Analysis of swimming motility

When Leptospira swims, PF rotations transform the cell ends into a left-handed spiral-shape (Spiral-end) or half-circle hook-shape (Hook-end) and gyrate them counterclockwise (CCW; defined by viewing a swimming cell from the anterior side to the posterior side) (movie S1). Meanwhile, PC rotates clockwise (CW), and because PFs are attached to PC via basal rotary motors (flagellar motors), PC is believed to be rotated by counter-torques of PF rotations. Both ends of the Leptospira cell body frequently change their shape between spiral and hook shapes with a switching of rotational direction, and cell configuration is associated with the motility form; when displaying the spiral shape at one end and the hook shape at the other end, the cell swims in the direction of the Spiral-end, and when displaying symmetric configurations (for example, both cell ends exhibit the spiral shape), the cell rotates without net displacement (6, 11, 12). Figure 1B shows a kymograph of a cell swimming in a motility medium. The PC helix is observed as a series of bright spots by a dark-field illumination, and the spots move backward with PC rotation (Fig. 1B, right) (7). The backward speed of the bright spots (fpc′) is a net value resulting from the backward movement by the actual PC rotation (fpc) and the forward movement of the helical cell body by swimming (vpc) (1315). The value of vpc is determined from the swimming speed (v) and PC pitch length by vpc = v/ppc; therefore, fpc = fpc′ + v/ppc, where the backward movement is defined as positive. The ratio of v to fpc (that is, v/fpc) indicates the distance that the cell migrates in one revolution. Moreover, the ratio of v/fpc to ppc (that is, v/fpc/ppc) indicates how much the cell slips during swimming, which can be interpreted as swimming efficiency. The average values of v and fpc were 8.3 ± 1.9 μm/s and 59 ± 12 Hz, respectively (n = 21 cells), and ppc was 0.60 ± 0.08 μm (n = 64 helices on 10 cells). Therefore, the swimming efficiency of Leptospira was 0.23, which can be compared with data from other bacteria measured in a water-based medium without any polymers; it is about twofold higher compared to Salmonella enterica (0.11) (14) and threefold for Vibrio alginolyticus (0.07) (13). Results for simultaneous measurements of swimming speeds, Spiral-end gyration rates, and PC rotation rates are shown in fig. S1.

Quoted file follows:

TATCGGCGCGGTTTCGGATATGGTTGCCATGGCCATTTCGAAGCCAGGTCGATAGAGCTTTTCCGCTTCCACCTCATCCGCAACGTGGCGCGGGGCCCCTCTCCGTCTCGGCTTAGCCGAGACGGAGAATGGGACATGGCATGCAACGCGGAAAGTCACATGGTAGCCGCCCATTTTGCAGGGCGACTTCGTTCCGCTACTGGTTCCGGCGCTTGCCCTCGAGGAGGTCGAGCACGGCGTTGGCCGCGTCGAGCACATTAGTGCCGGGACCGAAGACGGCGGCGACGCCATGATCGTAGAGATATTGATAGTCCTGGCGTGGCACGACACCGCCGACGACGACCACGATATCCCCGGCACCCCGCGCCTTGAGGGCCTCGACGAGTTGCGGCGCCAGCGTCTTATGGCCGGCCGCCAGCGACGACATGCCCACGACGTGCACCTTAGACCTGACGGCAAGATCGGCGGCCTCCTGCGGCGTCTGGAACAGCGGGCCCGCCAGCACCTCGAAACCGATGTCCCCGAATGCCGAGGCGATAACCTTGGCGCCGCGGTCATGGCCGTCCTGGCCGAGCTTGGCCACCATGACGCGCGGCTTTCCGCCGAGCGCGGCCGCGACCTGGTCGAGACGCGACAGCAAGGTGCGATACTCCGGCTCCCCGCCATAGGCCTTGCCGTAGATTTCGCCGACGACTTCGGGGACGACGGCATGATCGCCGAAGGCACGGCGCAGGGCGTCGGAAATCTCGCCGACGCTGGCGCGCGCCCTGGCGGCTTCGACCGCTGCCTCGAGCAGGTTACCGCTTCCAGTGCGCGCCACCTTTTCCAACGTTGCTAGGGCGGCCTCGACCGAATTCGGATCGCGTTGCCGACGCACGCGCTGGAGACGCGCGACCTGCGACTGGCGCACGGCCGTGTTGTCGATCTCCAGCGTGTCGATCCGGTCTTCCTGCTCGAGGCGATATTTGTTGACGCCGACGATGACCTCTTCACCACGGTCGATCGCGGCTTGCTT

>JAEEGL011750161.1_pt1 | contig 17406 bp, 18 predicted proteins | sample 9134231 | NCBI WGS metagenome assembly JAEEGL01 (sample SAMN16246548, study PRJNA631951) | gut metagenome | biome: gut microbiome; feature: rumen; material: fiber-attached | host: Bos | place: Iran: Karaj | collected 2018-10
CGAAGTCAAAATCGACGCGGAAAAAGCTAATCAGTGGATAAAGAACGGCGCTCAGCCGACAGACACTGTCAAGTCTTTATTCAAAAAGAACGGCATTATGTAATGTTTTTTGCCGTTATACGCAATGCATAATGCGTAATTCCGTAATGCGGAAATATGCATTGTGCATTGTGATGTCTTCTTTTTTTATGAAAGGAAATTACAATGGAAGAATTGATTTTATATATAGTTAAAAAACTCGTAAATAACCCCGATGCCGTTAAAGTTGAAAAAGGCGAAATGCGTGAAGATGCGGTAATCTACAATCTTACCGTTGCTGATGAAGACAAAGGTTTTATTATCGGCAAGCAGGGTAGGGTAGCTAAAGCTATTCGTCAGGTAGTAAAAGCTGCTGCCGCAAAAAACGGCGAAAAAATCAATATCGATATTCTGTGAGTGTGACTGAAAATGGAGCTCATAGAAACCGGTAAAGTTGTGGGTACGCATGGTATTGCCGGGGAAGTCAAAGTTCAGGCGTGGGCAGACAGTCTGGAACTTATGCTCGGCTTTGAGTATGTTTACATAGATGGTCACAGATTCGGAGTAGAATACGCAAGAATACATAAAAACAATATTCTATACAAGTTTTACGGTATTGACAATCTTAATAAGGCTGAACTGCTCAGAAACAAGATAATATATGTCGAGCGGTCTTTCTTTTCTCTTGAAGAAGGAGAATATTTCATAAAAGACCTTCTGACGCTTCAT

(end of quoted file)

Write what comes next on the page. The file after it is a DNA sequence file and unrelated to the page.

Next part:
Analysis of crawling motility

To assess Leptospira crawling, we demonstrated its movement on a glass surface (movie S2). A kymograph (Fig. 2A) shows that the apparent PC helix movement is not observed during crawling, indicating that Leptospira crawls without slip; when fpc′ = 0, v/ppc = fpc; therefore, (v/fpc)/ppc = 1 (further examples are shown in fig. S2). Although Leptospira crawling motility was observed without modification of the glass, the crawling speeds were significantly increased by coating the glass with an anti-lipopolysaccharide rabbit antibody (Ab-LPS) (Fig. 2B and movie S3). Bacterial adhesion is mediated by LPS and other cell surface components (16, 17). Crawling motility requires these adhesive molecules not only to attach to but also to detach from solid surfaces as the cell progresses (18), and a high affinity to the surface will retard crawling. Leptospira has abundant LPSs and proteins that protrude outside the cell (19, 20). Although the affinity of Leptospira adhesins to surfaces was not fully elucidated, Ab-LPS (~10 nm) could inhibit the attachment of adhesins with a higher affinity than LPS (schematically explained in Fig. 2B), thereby promoting a crawling motility.